Trying to figure out how to handle the outfield has been driving me nuts. I planned to so three separate profiles, then put them together. Then I separated them.
In order for you to maintain the flow, I strongly suggest that you read these in the same sitting– in the order that the scorer intended– left, center, right. They build off each other and it’s not going to make a ton of sense if you do it piecemeal.
Let me use the same header in all three spots. The outfield is basically a mess– exactly the kind of mess that always makes me nervous, because the Indians have had these messes before, and have a history of handling them badly.
Let’s begin with some perspective. A year ago, the Indians’ outfield ranked 18th in the majors in Wins Above Replacement. The individual positions ranked as follows:
- Leftfielders ninth out of 30 teams
- Centerfielders 24th
- Rightfielders 13th.
The Indians didn’t win because of their outfield– they won in spite of it. Things do not look substantially more reassuring this season.
In order to explain what the issues are, we’ll have to drill down on 2016. Let’s begin by looking at who actually played each the positions. Left field, as it happens, is the best-case scenario for both 2016 and 2017. It won’t get any better than this.
Here are the eight players who split time there– and I do mean split. Because of the amount of juggling Terry Francona did, I’m going to show you data that you don’t normally see: Games started, complete games (innings 1-9) and defensive innings. I’ll also give you the plate appearances made while they were playing the position and their batting and OPS (because the position you play can affect it).
Players in red will not be available to play on opening day– either because they aren’t expected to be on the roster or will be deployed at some other position. The first problem is the amount of red ink.
The Indians had only 104 complete games in left last year. in the other 58, they pinch-hit or made a defensive substitution. That indicates how much of a patchwork quilt it was.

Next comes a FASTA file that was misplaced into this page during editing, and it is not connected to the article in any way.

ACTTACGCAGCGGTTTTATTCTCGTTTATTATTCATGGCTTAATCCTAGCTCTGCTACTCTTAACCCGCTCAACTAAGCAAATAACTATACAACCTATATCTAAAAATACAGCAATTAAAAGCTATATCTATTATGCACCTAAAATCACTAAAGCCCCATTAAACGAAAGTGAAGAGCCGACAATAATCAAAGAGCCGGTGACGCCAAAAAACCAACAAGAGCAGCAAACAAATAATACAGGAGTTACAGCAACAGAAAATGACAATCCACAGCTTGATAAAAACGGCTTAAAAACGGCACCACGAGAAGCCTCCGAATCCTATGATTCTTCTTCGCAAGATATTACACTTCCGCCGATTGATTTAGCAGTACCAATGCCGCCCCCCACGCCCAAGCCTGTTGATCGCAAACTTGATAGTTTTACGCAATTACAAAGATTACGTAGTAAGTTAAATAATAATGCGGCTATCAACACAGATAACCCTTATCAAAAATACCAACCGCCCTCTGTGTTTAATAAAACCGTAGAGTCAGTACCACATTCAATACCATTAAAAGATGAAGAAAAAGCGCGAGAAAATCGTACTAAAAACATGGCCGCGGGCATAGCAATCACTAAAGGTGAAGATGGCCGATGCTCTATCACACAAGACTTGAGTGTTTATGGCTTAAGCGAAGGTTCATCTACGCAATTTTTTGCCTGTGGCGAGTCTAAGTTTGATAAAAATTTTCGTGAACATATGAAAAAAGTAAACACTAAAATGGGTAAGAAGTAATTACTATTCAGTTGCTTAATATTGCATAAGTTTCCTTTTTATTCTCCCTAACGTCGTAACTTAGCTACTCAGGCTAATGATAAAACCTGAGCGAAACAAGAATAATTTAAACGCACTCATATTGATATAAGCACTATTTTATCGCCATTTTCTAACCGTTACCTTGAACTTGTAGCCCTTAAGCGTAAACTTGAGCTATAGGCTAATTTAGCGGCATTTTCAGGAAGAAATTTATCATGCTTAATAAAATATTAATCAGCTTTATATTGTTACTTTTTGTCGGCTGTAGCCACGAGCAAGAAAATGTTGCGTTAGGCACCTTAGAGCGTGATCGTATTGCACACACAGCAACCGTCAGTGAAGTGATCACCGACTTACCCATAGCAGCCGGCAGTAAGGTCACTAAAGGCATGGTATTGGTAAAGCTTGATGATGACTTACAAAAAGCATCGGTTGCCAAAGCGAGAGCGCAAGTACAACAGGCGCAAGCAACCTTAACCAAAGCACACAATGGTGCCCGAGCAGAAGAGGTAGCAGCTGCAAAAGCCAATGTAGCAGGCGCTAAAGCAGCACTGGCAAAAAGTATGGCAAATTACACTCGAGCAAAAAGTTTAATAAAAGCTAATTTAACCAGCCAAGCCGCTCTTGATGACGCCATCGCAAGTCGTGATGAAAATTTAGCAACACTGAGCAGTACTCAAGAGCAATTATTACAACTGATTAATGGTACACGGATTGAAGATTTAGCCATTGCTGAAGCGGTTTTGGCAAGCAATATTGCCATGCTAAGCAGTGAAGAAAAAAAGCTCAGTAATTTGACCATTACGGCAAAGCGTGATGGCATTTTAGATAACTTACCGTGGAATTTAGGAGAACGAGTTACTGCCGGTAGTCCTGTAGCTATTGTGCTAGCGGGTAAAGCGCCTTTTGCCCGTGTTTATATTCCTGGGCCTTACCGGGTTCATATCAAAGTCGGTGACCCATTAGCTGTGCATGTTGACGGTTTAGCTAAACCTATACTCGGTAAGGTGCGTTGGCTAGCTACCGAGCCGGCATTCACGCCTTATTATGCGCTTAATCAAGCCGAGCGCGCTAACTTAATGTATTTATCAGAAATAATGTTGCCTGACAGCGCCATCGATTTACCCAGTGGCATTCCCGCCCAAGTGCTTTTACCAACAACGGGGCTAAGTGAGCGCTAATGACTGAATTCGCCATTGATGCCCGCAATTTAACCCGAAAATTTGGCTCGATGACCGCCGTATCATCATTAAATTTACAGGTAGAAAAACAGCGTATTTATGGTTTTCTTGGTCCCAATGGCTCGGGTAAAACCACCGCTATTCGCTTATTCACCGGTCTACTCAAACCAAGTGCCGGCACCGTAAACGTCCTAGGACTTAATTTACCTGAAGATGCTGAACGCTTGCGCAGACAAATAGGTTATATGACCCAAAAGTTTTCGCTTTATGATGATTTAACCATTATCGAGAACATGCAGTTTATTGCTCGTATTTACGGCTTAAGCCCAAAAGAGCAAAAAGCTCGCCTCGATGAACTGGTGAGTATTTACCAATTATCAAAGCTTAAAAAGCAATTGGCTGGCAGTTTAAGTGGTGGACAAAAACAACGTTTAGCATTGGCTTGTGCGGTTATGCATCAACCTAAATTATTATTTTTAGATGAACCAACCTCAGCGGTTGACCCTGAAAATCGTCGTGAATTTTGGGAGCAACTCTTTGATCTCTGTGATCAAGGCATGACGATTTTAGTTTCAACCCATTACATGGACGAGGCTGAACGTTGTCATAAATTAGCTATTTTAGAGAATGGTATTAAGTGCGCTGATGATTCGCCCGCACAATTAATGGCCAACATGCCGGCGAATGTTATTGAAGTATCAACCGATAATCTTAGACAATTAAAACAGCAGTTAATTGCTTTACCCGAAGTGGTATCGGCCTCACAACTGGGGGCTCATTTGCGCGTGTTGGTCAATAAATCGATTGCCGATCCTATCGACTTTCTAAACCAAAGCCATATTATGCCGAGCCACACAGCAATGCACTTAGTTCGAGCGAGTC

Here’s a scary thought. Of the 1,445 regular-season innings played in 2016, the people who played 1,326.2 innings– 92% of the total— won’t be available.
- Jose Ramirez is one of the major reasons Cleveland leftfielders ranked so high. He played 26.0% of the innings– and when he was playing left, hit .331 with an .890 OPS. They will not be able to use him in left this year, unless they find other people to play second or third base.
- Another reason the Indians ranked ninth is Brandon Guyer. He played 11.9% of the innings and hit even better than Ramirez (.333 and .932).
That’s nearly 40% of the total gone. The Indians can’t have that production back without robbing Peter to pay Paul.
They could raise the total of returning innings to 21% if they weren’t sending Abraham Almonte to Columbus. He also helped them rank high. He played 12.8% of the innings and, like Guyer and Ramirez, hit over .330 with an OPS over .850.
People are excited because they think “Michael Brantley will be back!” He played only 11 games last season due to injuries. In a best-case scenario, he’ll play his usual 150 games– and be a little better than the performance the Indians got last year.
Yes, I said “a little better.” Ramirez, Guyer and Almonte combined for 329 plate appearances in left, with a combined .890 OPS. All eight players made 660 plate appearances, with a collective .787 OPS.
Brantley will be 30, and–
Did that surprise you? It does most people. Remember, the Indians got Brantley from Milwaukee in exchange for C.C. Sabathia in 2008. He’s been with the Indians since 2009 and will turn 30 on May 15th. Anyway–
Brantley will be 30, and 2014 was his best season. Brantley played 156 games, made 676 plate appearances (16 more than the Indians had last year) and his OPS was .890.
That’s 103 points of OPS points higher than 2016. 100 points of OPS in 300 is a substantial amount– but it’s not 5-10 wins. More like 2-3. The big gain is that it frees the Indians up to play Ramirez, Guyer and Almonte elsewhere
But I just named the best-case scenario. Brantley’s second-best season was 2015. He played 137 games, made 576 plate appearances and his OPS was .859 (72 points better).
Brantley’s third-best season was 2012. he played 149 games, made 609 plate appearances– and his OPS (.750) was 37 points lower than the Indians got in 2016.
His fourth best-year? 2013, where his production (151 games, 611 PA’s and a .728 OPS) was 50 points worse than the 2016 unit.
Now what happens if Brantley doesn’t come back at 100%? He is about to turn 30. He did miss almost an entire year.
The Indians aren’t sure if he’s healthy. They’ve limited his playing time to seven games and 23 at-bats this spring.
He has nine hits (.391 average)– two are doubles and two homers– so they’re hoping he’s all the way back. The problem is that Brantley is a career .346 hitter in spring training, so that doesn’t mean a lot.
The best spin I can put on Brantley’s spring is that he played only two games (5 ABs) last spring ans hit .200 a year ago. He’s obviously in better shape than he was last year.
But still, they limited his playing time– and there is no guarantee he’ll hold up this year. And even if he comes back, the Indians don’t improve substantially from what they had in left.